Vincenzo Testa (INAF, Rome, Italy) comments: “This is the faintest object for which polarisation has ever been measured. It required one of the largest and most efficient telescopes in the world, the VLT, and accurate data analysis techniques to enhance the signal from such a faint star.”

 

Colour composite photo of the sky field around the lonely neutron star RX J1856.5-3754 and the related cone-shaped nebula. It is based on a series of exposures obtained with the multi-mode FORS2 instrument at VLT KUEYEN through three different optical filters. The trail of an asteroid is seen in the field with intermittent blue, green and red colours. RX J1856.5-3754 is exactly in the centre of the image.

B4INREMOTE-aHR0cHM6Ly8zLmJwLmJsb2dzcG90LmNvbS8tQ2RWWHFzNVRBVFUvV0Q3RFA4TEVlc0kvQUFBQUFBQUJRMjAvekhVN3VNZ1UxZmdsNWs5UnJVZ2taSmdLV2lPS1ZlQ3d3Q0xjQi9zNjQwL2VzbzE2NDFjLmpwZw==
Credit: ESO
 

“The high linear polarization that we measured with the VLT can’t be easily explained by our models unless the vacuum birefringence effects predicted by QED are included,” adds Mignani.
 

This video sequence takes us from a broad view of the spectacular central regions of the Milky Way deep into the small constellation of Corona Australis. Here, as well as seeing clouds of glowing gas and dark regions of dust, we find the very faint neutron star RX J1856.5-3754. This extremely dense and magnetic object is the first place that indications of a strange quantum effect called vacuum birefringence may have been detected in new observations made using ESO’s Very Large Telescope.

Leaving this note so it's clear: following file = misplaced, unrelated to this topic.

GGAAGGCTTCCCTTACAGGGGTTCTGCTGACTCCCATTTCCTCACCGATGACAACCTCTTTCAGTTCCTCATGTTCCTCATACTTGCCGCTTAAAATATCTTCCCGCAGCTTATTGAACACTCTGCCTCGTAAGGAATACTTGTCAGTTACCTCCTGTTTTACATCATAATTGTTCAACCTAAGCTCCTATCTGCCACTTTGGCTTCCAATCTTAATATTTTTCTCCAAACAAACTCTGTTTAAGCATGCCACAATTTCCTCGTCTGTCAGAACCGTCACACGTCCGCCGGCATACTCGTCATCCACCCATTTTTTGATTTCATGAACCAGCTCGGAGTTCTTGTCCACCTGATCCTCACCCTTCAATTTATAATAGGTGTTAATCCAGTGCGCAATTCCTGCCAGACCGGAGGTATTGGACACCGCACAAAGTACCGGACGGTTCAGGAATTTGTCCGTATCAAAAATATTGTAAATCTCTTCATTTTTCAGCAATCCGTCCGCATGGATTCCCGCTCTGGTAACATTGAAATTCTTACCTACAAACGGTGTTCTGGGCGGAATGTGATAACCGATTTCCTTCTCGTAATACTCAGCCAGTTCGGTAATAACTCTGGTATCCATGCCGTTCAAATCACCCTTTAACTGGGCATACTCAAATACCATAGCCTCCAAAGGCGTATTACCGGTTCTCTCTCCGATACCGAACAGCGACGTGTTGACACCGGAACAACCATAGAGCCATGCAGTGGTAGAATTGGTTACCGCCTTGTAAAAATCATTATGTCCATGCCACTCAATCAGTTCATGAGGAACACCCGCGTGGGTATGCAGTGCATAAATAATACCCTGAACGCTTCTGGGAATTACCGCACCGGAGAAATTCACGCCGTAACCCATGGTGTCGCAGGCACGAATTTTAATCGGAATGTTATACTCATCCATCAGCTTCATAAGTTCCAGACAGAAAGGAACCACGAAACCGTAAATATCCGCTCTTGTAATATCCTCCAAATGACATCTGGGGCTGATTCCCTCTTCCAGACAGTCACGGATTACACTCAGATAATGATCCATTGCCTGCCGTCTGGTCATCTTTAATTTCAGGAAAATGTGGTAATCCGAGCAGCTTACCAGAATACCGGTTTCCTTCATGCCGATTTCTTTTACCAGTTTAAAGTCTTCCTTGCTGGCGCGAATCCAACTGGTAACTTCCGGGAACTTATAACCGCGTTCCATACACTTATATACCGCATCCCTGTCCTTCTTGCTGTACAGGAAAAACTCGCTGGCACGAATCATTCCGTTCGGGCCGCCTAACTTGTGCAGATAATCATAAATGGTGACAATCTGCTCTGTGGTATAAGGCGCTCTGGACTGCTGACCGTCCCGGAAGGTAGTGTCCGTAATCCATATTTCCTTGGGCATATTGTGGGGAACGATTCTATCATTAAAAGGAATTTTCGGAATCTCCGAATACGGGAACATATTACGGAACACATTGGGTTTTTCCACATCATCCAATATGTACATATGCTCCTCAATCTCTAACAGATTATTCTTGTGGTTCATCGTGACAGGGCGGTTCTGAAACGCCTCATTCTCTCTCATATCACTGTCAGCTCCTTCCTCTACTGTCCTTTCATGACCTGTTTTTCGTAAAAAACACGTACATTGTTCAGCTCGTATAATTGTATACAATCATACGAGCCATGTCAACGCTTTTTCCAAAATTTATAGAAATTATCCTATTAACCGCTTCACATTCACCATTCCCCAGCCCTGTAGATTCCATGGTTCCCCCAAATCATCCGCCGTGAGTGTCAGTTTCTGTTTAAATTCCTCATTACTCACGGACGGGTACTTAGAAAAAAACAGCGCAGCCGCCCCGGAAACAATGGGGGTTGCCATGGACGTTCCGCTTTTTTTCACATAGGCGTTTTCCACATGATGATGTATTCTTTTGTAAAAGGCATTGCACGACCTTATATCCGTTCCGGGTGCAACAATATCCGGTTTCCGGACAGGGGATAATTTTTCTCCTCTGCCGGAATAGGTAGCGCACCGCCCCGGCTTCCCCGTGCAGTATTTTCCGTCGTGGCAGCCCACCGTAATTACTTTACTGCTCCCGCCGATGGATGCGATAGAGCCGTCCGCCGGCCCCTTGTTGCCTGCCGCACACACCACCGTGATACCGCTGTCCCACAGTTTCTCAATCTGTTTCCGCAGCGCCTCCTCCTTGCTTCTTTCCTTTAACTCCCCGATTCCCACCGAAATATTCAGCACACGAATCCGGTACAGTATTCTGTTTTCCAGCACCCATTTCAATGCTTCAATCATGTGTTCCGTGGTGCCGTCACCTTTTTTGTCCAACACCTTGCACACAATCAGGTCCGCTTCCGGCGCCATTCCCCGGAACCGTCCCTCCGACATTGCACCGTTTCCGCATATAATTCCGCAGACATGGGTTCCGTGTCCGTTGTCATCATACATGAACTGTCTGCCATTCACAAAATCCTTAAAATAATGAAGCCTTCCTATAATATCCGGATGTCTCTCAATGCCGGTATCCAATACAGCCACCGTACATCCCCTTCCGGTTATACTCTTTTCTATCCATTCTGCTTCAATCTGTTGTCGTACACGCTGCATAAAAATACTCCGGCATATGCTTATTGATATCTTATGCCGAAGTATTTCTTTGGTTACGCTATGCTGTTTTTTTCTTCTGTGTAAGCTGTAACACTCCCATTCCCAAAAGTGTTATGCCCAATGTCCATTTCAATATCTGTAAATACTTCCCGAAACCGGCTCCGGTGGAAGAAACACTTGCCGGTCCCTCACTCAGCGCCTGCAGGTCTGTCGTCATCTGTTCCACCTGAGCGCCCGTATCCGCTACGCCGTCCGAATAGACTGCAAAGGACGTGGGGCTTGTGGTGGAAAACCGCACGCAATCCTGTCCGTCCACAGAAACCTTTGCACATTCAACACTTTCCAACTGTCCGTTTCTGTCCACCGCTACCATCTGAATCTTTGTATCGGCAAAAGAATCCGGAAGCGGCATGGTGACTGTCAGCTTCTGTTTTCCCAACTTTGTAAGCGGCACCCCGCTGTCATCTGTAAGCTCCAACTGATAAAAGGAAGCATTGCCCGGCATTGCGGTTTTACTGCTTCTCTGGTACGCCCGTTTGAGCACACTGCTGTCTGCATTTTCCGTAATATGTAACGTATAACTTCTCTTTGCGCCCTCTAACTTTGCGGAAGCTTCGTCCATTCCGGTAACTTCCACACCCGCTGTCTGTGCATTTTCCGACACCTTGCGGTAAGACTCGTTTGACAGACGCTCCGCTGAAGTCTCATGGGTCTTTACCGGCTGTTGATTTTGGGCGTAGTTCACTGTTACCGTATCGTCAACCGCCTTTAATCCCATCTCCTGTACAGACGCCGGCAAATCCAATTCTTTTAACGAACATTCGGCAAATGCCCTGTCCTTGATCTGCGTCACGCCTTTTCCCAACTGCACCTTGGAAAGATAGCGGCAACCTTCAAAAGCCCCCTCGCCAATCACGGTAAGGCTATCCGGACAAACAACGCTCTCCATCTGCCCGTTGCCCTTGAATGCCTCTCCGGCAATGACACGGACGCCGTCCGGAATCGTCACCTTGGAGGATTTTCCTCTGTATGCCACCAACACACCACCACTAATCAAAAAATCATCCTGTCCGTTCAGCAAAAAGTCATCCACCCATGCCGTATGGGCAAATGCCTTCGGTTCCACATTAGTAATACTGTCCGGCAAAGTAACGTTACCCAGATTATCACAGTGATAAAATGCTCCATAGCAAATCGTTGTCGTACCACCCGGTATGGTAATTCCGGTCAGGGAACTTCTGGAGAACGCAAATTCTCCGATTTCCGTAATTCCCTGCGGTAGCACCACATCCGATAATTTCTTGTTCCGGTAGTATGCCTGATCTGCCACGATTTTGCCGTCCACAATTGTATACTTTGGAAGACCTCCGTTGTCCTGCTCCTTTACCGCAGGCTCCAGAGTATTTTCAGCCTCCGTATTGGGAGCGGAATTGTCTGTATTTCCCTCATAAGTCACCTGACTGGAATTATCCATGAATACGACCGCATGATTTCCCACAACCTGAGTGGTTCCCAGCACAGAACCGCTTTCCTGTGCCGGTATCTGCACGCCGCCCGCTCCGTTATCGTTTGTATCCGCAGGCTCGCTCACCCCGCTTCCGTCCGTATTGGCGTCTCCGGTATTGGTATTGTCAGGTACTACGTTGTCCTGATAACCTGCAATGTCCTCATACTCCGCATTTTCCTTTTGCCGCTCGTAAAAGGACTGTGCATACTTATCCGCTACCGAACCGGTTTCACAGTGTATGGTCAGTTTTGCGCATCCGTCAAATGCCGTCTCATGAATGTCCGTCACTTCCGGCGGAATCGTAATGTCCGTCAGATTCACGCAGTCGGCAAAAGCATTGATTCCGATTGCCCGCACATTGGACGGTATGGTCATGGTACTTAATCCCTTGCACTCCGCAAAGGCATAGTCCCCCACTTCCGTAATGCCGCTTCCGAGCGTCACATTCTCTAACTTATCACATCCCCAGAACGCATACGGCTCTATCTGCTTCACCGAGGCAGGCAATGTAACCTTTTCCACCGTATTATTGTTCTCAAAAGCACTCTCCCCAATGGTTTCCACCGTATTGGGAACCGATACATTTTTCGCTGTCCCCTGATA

Credit: ESO/N. Risinger (skysurvey.org)/Digitized Sky Survey 2

“This VLT study is the very first observational support for predictions of these kinds of QED effects arising in extremely strong magnetic fields,” remarks Silvia Zane (UCL/MSSL, UK).

Mignani is excited about further improvements to this area of study that could come about with more advanced telescopes: “Polarisation measurements with the next generation of telescopes, such as ESO’s European Extremely Large Telescope (http://eso.org/e-elt) , could play a crucial role in testing QED predictions of vacuum birefringence effects around many more neutron stars.”

“This measurement, made for the first time now in visible light, also paves the way to similar measurements to be carried out at X-ray wavelengths,” adds Kinwah Wu (UCL/MSSL, UK).

 
 
Contacts and sources: 

Roberto Mignani, INAF – Istituto di Astrofisica Spaziale e Fisica Cosmica Milano

Vincenzo Testa. INAF – Osservatorio Astronomico di Roma

Roberto Turolla, University of Padova
Richard Hook, European Southern Observatory – ESO

Report abuse

Comments

Your Comments
Question   Razz  Sad   Evil  Exclaim  Smile  Redface  Biggrin  Surprised  Eek   Confused   Cool  LOL   Mad   Twisted  Rolleyes   Wink  Idea  Arrow  Neutral  Cry   Mr. Green

Top Stories
Recent Stories

Register

Newsletter

Email this story
Email this story

If you really want to ban this commenter, please write down the reason:

If you really want to disable all recommended stories, click on OK button. After that, you will be redirect to your options page.